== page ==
When Jawaharlal Nehru became the Prime Minister of India, it was expected that India would have a socialist government. This was not a false expectation because over the past two decades he had shown his inclination through the speeches he gave, the literature he read and the friends he kept. In 1929, two years after this three day visit to Moscow, Jawaharlal Nehru told Congress workers that India has to be a socialist nation to end poverty and inequality. During that period, socialism was not in the official party line, but he called himself a socialist. Mahatma Gandhi understood his passion and once explained that Nehru wanted socialism by any means, even without non-violence.
But once he took office, this passion for socialism disappeared and reappeared only seven years before his death. As a man who always got things done his way, he could have got the country to adopt this idea as well, but he stayed away from it even when opportunity presented. One such occasion was during the refugee crisis following partition, but even then he did not voice anything about socialism or a classless society. In 1948 a private member of the Constituent Assembly introduced legislation demanding a socialist economic pattern, nationalization of key industries, and collective farming. Nehru dismissed this demand as “vague” and wondered how any government could accept such a resolution.
What was going on? Why did the self-professed socialist backpedal when he got an opportunity to implement his ideas? In some cases, it was seen that he even opposed making socialism official. Did he realize that socialism went against millennia old Indian polity and hence stayed away from it or was it pure politics which caused him to press pause and then resume when the situation demanded?
One reason for Nehru going slow on socialism maybe due to the fact that the party machinery was controlled by Sardar Patel, who was known as a capitalists’ man. A socialism versus capitalism fight during that period would not have done any good for the party. Then Patel died in 1950 and Nehru was able to get Patel’s nominees out of the leadership paving way for absolute control. He could have inflicted any “ism” on the country, but even while the first Five-Year-Plan was being developed, there was no reference to socialism in the documents.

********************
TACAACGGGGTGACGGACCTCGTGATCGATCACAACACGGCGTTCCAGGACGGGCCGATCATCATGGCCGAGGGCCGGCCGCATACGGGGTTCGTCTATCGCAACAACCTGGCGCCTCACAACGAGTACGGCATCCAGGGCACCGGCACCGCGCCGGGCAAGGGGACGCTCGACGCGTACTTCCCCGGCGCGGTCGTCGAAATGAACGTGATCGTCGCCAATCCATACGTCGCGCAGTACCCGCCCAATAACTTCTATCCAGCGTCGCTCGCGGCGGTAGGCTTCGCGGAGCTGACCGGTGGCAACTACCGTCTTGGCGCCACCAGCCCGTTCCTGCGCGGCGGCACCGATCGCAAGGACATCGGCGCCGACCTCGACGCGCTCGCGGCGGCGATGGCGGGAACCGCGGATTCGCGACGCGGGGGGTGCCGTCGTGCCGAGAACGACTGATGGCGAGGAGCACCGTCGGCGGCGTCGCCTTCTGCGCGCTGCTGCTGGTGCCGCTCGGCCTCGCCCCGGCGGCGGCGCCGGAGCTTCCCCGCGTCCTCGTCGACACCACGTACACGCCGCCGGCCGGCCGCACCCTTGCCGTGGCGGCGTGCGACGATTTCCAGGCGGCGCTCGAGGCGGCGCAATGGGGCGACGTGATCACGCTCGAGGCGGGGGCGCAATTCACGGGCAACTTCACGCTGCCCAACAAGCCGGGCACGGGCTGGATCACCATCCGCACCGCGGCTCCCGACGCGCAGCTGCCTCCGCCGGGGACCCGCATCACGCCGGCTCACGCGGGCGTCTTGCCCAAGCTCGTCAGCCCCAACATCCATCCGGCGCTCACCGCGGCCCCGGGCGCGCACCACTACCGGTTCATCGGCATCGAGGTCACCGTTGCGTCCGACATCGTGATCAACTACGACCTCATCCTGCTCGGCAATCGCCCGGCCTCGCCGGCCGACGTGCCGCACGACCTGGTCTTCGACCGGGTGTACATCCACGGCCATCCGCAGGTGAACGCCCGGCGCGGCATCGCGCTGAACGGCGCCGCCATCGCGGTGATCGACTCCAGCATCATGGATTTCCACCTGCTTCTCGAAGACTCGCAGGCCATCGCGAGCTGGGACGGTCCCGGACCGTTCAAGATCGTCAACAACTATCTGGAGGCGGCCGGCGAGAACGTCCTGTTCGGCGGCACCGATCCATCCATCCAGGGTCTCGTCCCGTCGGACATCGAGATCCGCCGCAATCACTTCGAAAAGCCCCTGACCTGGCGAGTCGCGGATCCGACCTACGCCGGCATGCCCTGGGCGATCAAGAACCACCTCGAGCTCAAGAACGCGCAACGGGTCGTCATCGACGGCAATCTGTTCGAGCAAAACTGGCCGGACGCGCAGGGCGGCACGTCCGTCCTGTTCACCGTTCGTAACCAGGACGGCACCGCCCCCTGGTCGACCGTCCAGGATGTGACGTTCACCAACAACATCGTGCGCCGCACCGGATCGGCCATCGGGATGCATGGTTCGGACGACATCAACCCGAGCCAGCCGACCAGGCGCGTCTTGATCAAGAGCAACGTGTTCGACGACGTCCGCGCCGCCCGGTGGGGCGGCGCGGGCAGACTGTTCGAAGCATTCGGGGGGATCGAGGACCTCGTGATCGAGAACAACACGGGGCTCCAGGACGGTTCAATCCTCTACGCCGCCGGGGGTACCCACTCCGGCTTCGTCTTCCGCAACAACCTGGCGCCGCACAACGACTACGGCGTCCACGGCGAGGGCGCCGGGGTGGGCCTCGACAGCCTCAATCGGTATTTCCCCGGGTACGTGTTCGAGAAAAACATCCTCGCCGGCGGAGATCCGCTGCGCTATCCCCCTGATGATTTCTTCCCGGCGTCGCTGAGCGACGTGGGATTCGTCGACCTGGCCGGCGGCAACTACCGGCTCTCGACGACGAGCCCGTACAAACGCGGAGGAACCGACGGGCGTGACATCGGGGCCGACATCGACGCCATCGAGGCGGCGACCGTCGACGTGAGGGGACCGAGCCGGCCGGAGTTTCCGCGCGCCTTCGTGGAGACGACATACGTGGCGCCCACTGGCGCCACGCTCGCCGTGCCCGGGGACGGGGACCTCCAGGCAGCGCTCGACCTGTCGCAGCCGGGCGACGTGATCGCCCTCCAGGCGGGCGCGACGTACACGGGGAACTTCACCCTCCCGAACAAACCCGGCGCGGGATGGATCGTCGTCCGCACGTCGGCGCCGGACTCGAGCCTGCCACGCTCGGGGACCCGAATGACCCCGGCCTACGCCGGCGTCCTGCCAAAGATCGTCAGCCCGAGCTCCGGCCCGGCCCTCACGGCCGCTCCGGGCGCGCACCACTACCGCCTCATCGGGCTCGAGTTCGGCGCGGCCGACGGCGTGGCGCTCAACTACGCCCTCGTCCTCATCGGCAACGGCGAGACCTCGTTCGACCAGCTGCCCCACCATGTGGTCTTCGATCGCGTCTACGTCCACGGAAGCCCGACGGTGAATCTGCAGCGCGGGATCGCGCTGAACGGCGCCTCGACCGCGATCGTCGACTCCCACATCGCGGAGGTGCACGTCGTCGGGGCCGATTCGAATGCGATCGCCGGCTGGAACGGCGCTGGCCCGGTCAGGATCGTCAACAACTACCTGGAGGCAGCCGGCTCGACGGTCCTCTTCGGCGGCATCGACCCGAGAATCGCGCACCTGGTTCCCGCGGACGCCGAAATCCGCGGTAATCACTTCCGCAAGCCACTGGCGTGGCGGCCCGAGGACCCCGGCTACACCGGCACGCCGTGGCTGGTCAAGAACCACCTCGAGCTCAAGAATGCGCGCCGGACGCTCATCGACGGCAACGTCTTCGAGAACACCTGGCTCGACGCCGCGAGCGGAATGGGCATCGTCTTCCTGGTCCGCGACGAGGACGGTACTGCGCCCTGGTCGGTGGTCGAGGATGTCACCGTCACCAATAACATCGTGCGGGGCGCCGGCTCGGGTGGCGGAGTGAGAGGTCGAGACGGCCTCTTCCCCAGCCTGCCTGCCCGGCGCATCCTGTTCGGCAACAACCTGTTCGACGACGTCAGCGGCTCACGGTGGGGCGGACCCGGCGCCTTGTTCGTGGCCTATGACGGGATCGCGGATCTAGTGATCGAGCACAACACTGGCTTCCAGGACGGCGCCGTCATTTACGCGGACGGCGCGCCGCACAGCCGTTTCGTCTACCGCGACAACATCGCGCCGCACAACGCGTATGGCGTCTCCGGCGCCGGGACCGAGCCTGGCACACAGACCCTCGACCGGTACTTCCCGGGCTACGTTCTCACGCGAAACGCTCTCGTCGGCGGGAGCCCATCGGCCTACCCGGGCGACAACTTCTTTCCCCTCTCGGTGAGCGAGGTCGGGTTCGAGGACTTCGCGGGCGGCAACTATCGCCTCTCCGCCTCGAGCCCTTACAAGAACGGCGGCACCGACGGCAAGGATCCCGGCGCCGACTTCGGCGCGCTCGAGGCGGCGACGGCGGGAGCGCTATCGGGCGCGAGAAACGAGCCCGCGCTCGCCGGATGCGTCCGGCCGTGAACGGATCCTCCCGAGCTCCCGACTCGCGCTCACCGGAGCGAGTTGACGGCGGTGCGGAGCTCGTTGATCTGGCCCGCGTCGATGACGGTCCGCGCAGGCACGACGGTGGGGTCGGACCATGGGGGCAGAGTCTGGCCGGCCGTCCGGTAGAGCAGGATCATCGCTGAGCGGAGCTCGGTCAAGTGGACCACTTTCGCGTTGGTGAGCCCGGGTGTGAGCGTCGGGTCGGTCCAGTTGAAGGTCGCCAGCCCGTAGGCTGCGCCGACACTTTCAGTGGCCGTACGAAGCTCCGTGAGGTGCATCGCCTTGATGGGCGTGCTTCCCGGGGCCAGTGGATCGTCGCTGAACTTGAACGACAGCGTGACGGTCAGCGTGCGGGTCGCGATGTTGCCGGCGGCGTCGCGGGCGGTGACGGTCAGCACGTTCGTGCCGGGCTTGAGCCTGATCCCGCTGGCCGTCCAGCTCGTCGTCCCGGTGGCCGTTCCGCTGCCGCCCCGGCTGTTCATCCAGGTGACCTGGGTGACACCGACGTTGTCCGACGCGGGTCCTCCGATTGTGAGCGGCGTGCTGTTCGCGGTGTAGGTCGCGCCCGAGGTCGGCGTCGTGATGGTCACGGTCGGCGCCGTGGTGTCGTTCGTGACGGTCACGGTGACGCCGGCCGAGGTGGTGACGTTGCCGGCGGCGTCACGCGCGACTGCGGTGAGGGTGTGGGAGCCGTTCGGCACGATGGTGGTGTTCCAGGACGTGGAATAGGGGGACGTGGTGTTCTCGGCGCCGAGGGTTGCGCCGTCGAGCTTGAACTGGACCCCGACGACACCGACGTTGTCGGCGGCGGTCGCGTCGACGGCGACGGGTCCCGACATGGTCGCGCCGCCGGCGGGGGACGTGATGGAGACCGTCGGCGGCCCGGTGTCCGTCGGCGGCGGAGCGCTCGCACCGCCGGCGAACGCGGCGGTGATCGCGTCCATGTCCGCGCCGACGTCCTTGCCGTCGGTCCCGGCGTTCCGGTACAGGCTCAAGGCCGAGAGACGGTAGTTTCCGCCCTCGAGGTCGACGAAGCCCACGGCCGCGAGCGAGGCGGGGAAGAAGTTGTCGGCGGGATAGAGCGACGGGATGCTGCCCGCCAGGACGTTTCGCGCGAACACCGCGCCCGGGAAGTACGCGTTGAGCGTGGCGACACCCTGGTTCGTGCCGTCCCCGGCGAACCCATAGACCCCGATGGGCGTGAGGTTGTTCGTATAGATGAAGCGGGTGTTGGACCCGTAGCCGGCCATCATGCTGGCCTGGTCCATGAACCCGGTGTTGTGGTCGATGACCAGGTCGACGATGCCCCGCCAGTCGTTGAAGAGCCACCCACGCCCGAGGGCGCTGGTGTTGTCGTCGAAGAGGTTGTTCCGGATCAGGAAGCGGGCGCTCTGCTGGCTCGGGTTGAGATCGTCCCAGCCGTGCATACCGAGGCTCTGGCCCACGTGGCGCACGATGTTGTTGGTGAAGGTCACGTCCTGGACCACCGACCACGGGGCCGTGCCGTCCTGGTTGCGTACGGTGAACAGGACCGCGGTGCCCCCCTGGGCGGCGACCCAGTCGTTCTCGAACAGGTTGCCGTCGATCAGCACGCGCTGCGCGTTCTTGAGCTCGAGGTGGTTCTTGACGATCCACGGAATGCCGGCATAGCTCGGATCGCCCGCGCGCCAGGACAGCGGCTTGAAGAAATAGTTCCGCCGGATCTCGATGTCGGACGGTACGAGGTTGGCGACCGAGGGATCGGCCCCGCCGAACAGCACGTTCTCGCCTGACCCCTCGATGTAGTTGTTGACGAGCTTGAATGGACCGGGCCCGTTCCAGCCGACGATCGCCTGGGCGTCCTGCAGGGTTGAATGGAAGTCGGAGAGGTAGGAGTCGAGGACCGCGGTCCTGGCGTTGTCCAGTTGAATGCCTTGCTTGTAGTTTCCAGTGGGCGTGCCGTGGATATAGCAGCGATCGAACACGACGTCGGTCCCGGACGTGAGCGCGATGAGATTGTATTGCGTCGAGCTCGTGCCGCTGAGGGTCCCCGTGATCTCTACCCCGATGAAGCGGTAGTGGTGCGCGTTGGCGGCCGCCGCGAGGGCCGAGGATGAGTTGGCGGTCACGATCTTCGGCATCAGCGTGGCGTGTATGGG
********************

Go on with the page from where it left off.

A turning point came after the first general elections. The Congress won an overwhelming majority both to the Parliament and in the State legislatures, but the Socialists and the Kisan Mazdoor Party polled in double digits as well. This was a cause of concern to Nehru and he tried to get Socialists to his side by negotiating with Jayaprakash Narayan. Once again the demands of Jayaprakash Narayan — redistribution of land, nationalization of banks and insurance, state ownership of selected industries — sounded like Nehru’s dream, but he walked away from it stating that the time was not right. The Socialists were not surprised because it was on Nehru’s advice that the group was formed within the Congress and once it was formed, Nehru refused to join it. Also, when Gandhi wanted a socialist leader to be the President of Congress in 1947, Nehru joined forces with Patel and opposed it. What was more strange was this: the Constitution and Economic Programme Committee of the party, under Nehru’s chairmanship recommended a socialist economic programme, but as Prime Minister he rejected the report.